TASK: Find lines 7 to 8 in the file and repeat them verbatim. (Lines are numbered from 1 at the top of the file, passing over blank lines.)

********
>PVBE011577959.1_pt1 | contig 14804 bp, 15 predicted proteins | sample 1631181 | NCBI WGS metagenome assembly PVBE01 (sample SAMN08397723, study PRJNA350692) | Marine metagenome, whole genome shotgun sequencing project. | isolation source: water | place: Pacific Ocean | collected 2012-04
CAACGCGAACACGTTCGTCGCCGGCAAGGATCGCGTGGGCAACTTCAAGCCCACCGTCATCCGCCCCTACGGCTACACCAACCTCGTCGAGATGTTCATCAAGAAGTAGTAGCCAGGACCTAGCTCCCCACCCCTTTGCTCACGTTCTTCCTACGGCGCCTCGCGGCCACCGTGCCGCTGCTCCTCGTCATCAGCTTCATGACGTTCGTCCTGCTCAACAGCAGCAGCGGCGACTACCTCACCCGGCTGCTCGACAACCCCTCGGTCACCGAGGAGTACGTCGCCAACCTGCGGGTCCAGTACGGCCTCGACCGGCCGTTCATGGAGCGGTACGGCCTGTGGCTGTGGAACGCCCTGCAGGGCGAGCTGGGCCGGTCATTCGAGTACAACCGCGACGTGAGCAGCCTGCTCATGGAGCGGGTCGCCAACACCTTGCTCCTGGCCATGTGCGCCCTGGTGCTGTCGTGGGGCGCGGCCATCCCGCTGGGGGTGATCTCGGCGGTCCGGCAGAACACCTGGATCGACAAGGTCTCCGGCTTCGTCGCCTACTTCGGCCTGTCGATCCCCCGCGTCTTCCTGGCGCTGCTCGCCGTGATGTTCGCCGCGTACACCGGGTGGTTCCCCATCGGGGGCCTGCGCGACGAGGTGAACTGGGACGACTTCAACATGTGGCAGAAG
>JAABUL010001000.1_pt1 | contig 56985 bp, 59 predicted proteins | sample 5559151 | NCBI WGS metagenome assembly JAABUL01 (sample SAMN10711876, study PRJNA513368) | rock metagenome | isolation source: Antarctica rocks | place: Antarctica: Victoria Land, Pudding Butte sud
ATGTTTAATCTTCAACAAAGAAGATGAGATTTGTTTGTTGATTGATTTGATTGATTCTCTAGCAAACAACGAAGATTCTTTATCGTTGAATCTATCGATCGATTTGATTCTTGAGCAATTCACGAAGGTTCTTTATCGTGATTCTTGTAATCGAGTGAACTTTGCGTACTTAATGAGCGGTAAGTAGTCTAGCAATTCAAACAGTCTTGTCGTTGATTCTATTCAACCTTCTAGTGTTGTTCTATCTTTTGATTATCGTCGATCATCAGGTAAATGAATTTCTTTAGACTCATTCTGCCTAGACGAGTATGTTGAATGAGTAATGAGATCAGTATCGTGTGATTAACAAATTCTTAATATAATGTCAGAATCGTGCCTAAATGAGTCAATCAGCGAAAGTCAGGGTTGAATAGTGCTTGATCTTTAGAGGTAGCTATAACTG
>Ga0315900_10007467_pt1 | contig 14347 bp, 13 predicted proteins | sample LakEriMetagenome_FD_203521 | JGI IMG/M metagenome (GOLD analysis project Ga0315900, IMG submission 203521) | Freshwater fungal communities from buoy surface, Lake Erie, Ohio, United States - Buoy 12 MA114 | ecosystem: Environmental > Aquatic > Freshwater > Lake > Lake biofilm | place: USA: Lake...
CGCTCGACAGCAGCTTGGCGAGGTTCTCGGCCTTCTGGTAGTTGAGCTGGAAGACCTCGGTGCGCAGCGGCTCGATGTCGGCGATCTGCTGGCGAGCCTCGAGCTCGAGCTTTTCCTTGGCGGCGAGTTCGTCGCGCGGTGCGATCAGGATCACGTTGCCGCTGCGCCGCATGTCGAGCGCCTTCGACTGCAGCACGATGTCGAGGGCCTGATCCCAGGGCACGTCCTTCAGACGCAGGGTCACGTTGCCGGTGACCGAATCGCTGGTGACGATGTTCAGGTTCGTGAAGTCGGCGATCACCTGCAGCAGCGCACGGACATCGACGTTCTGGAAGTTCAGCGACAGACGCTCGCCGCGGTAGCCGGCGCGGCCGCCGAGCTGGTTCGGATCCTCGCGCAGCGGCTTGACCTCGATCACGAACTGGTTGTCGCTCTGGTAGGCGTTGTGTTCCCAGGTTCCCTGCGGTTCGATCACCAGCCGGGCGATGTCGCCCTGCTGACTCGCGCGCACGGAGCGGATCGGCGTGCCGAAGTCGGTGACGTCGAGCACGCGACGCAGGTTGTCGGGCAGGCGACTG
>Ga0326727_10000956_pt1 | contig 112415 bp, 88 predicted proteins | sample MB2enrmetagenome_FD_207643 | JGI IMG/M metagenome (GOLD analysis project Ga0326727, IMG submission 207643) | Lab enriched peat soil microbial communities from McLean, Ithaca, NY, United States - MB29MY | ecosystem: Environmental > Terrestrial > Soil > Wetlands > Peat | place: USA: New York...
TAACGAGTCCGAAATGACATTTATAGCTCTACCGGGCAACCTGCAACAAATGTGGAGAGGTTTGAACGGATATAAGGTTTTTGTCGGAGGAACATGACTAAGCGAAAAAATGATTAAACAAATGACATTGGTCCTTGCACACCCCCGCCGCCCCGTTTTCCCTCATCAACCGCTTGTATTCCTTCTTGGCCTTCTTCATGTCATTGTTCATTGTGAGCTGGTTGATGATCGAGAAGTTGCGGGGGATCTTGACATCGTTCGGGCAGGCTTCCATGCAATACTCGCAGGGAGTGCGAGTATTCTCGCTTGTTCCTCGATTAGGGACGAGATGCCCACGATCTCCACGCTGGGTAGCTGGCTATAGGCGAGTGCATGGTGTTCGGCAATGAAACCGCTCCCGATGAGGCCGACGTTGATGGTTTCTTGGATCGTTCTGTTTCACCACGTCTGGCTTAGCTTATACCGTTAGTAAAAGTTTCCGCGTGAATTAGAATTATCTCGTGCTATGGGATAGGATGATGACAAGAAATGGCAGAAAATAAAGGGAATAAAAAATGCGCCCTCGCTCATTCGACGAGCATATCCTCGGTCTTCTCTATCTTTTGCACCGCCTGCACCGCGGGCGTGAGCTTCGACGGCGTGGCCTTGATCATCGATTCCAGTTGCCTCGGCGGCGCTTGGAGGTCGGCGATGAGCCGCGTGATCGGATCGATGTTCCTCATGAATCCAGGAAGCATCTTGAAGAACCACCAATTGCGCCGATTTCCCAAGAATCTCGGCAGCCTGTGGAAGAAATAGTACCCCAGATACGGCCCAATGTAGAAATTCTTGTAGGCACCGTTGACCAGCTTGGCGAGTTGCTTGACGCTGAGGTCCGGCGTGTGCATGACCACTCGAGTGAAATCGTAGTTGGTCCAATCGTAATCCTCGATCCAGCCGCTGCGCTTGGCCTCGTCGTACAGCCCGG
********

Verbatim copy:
>Ga0326727_10000956_pt1 | contig 112415 bp, 88 predicted proteins | sample MB2enrmetagenome_FD_207643 | JGI IMG/M metagenome (GOLD analysis project Ga0326727, IMG submission 207643) | Lab enriched peat soil microbial communities from McLean, Ithaca, NY, United States - MB29MY | ecosystem: Environmental > Terrestrial > Soil > Wetlands > Peat | place: USA: New York...
TAACGAGTCCGAAATGACATTTATAGCTCTACCGGGCAACCTGCAACAAATGTGGAGAGGTTTGAACGGATATAAGGTTTTTGTCGGAGGAACATGACTAAGCGAAAAAATGATTAAACAAATGACATTGGTCCTTGCACACCCCCGCCGCCCCGTTTTCCCTCATCAACCGCTTGTATTCCTTCTTGGCCTTCTTCATGTCATTGTTCATTGTGAGCTGGTTGATGATCGAGAAGTTGCGGGGGATCTTGACATCGTTCGGGCAGGCTTCCATGCAATACTCGCAGGGAGTGCGAGTATTCTCGCTTGTTCCTCGATTAGGGACGAGATGCCCACGATCTCCACGCTGGGTAGCTGGCTATAGGCGAGTGCATGGTGTTCGGCAATGAAACCGCTCCCGATGAGGCCGACGTTGATGGTTTCTTGGATCGTTCTGTTTCACCACGTCTGGCTTAGCTTATACCGTTAGTAAAAGTTTCCGCGTGAATTAGAATTATCTCGTGCTATGGGATAGGATGATGACAAGAAATGGCAGAAAATAAAGGGAATAAAAAATGCGCCCTCGCTCATTCGACGAGCATATCCTCGGTCTTCTCTATCTTTTGCACCGCCTGCACCGCGGGCGTGAGCTTCGACGGCGTGGCCTTGATCATCGATTCCAGTTGCCTCGGCGGCGCTTGGAGGTCGGCGATGAGCCGCGTGATCGGATCGATGTTCCTCATGAATCCAGGAAGCATCTTGAAGAACCACCAATTGCGCCGATTTCCCAAGAATCTCGGCAGCCTGTGGAAGAAATAGTACCCCAGATACGGCCCAATGTAGAAATTCTTGTAGGCACCGTTGACCAGCTTGGCGAGTTGCTTGACGCTGAGGTCCGGCGTGTGCATGACCACTCGAGTGAAATCGTAGTTGGTCCAATCGTAATCCTCGATCCAGCCGCTGCGCTTGGCCTCGTCGTACAGCCCGG